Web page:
Clarification: An earlier version of this editorial quoted a senior U.S. official as saying that the State Department’s Havana interests section’s provision of Internet services might not be as necessary. The official now says there are no plans to reduce Internet terminals at the mission.
IN ANNOUNCING the reopening of the U.S. embassy in Havana, President Obama said “nobody expects Cuba to be transformed overnight” by his policy of “engagement.” That’s just as well because in the first six months of Mr. Obama’s normalization of relations with the Communist regime, most indicators of human rights on the island have moved in the wrong direction.
Since December, there have been more than 3,000 political detentions in Cuba, including 641 in May and 220 on Sunday alone, according to dissident sources. Most were accompanied by beatings; at least 20 detainees required medical treatment in May. After Cuba was invited for the first time to the Summit of the Americas in Panama, regime thugs attacked the civil society activists who also showed up.
“Some of us had hoped . . . that there would be a stop to — or at least a lessening of — the beatings” of peaceful demonstrators, wrote activist Mario Lleonart recently, “but we now know that what is happening is precisely the opposite.”
Visits by Americans to Cuba are reportedly up by a third, including plenty of political delegations. But in the months after Mr. Obama announced the diplomatic opening in December, there was also a 120 percent increase in Cubans seeking to flee to the United States. Many worry that once relations are normalized, the United States will stop accepting refugees; according to recent polling, more than half of Cubans would like to leave the country.
Mr. Obama eased regulations on U.S. food sales, but imports of American food to the island, controlled by the state, dropped by half in the first three months of 2015, compared with last year. Netflix announced that Cubans could stream its service — but the charge for an hour of access to one of the few government-controlled Internet hotspots equals 10 percent of a typical government worker’s monthly salary, and independent Cuban Web sites are blocked.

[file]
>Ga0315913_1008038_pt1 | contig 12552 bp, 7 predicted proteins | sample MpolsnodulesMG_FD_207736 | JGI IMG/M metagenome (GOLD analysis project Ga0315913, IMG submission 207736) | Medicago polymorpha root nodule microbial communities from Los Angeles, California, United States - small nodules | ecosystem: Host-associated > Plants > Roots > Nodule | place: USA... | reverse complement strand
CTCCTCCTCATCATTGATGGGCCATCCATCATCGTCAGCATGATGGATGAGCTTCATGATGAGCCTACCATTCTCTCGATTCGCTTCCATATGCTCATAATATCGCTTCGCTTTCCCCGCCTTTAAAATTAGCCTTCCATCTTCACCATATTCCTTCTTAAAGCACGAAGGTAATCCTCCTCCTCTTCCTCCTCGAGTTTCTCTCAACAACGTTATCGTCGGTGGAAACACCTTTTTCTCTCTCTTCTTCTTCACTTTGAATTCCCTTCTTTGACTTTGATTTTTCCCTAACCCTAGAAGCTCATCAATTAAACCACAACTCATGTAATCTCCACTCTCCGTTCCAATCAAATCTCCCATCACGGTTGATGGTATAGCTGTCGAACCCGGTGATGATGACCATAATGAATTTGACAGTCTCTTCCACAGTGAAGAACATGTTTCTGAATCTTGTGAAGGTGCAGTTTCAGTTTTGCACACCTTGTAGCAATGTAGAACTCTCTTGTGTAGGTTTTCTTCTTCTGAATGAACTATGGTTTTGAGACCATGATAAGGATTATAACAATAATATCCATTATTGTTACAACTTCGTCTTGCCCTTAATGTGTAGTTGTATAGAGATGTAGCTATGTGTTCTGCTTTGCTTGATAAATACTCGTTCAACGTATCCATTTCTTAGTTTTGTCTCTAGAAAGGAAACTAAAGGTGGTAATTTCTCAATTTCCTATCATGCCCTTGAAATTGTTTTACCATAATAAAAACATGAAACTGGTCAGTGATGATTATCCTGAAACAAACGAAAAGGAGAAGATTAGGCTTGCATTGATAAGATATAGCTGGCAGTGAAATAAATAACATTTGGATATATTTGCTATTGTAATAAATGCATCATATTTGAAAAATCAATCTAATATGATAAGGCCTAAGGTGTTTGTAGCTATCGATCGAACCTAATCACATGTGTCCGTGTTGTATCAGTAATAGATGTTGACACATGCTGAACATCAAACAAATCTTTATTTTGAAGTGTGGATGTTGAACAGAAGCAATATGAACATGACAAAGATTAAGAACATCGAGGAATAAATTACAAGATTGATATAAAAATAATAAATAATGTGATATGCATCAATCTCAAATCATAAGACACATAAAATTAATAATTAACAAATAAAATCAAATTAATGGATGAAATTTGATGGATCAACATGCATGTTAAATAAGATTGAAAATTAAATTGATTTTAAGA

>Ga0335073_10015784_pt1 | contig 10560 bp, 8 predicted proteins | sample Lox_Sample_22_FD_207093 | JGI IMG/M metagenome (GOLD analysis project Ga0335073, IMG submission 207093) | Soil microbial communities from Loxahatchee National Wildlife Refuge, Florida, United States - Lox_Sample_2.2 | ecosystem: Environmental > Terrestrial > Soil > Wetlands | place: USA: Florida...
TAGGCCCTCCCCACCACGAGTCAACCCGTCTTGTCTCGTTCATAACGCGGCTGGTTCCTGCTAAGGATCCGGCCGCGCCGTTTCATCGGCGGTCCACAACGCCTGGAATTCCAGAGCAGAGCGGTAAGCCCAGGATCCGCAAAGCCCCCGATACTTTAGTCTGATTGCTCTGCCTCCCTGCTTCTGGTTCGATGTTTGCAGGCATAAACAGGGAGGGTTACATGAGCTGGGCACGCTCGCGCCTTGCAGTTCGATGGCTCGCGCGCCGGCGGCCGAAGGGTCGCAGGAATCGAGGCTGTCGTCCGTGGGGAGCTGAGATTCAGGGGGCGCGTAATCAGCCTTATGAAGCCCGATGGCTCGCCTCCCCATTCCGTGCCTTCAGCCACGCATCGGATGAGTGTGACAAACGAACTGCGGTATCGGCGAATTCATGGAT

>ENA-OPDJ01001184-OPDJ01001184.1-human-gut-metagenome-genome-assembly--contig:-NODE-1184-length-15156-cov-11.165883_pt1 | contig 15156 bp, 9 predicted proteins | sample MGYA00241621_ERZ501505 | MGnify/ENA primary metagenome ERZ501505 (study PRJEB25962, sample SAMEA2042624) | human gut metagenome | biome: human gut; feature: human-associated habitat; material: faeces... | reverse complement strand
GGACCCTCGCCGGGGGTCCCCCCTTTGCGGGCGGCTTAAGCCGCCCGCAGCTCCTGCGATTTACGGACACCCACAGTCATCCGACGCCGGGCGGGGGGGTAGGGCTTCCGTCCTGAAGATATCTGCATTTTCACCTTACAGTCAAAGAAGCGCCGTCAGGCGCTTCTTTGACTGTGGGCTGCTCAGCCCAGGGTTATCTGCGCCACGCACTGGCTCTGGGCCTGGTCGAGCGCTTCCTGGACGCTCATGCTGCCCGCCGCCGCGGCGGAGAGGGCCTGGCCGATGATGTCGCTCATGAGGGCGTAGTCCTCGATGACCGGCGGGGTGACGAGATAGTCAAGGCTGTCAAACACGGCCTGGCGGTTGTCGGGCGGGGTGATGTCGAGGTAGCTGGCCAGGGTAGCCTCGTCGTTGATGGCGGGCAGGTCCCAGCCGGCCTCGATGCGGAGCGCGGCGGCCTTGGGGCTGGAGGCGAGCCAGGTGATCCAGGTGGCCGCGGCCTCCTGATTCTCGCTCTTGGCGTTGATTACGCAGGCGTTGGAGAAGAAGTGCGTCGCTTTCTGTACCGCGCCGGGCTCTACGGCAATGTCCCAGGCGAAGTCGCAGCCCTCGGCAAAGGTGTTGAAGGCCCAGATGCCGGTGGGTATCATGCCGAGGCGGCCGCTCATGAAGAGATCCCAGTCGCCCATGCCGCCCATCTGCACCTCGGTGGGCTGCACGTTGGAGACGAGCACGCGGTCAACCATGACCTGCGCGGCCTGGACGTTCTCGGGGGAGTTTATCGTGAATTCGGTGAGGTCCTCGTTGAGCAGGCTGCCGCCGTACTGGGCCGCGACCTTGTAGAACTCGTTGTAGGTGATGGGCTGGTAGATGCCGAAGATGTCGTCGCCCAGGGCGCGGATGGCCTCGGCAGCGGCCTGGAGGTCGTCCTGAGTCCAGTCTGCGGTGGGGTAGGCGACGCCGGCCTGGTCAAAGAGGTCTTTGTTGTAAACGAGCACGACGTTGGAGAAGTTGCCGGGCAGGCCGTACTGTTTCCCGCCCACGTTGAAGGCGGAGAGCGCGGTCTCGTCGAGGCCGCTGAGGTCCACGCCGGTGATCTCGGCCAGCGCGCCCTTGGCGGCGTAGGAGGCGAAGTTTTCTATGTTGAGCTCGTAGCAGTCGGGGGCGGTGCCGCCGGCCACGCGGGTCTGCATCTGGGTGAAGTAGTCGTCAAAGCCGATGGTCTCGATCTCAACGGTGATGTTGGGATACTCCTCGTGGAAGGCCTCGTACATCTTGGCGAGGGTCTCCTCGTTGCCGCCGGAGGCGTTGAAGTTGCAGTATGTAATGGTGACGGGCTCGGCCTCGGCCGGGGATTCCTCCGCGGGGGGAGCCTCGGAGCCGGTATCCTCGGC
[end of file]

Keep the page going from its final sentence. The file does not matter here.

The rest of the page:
We don’t oppose diplomatic contacts or U.S. embassies in countries such as Cuba, in principle. But the results of Mr. Obama’s initiative so far underline the opportunity he missed in not requiring even modest alleviation of the dictatorship’s repression in exchange for what amounts to a political and economic bailout of a failing regime. Mr. Obama could have sought a guarantee, for example, that the Ladies in White, formed by the families of political prisoners, be allowed to carry out their peaceful weekly marches without arrests or beatings; as it is, attacks on the group have increased sharply.
The State Department also could have insisted that U.S. diplomats have unrestricted access to average Cubans and could have rejected the regime’s demands that ongoing democracy programs be canceled. Instead, a senior U.S. official said that, while access would improve, the State Department had accepted “constraints” on personnel in Cuba similar to those in other “restrictive environments.”
Thanks to congressional opposition, no U.S. ambassador to Cuba may be confirmed anytime soon. But Mr. Obama himself, according to his spokesman, is eager to visit Havana. We’d like to hope that the president will restrain himself until the Castro regime shows some sign of delivering the improvements in human rights he says are the goal of his outreach. So far, U.S.-Cuba rapprochement is looking entirely one-sided.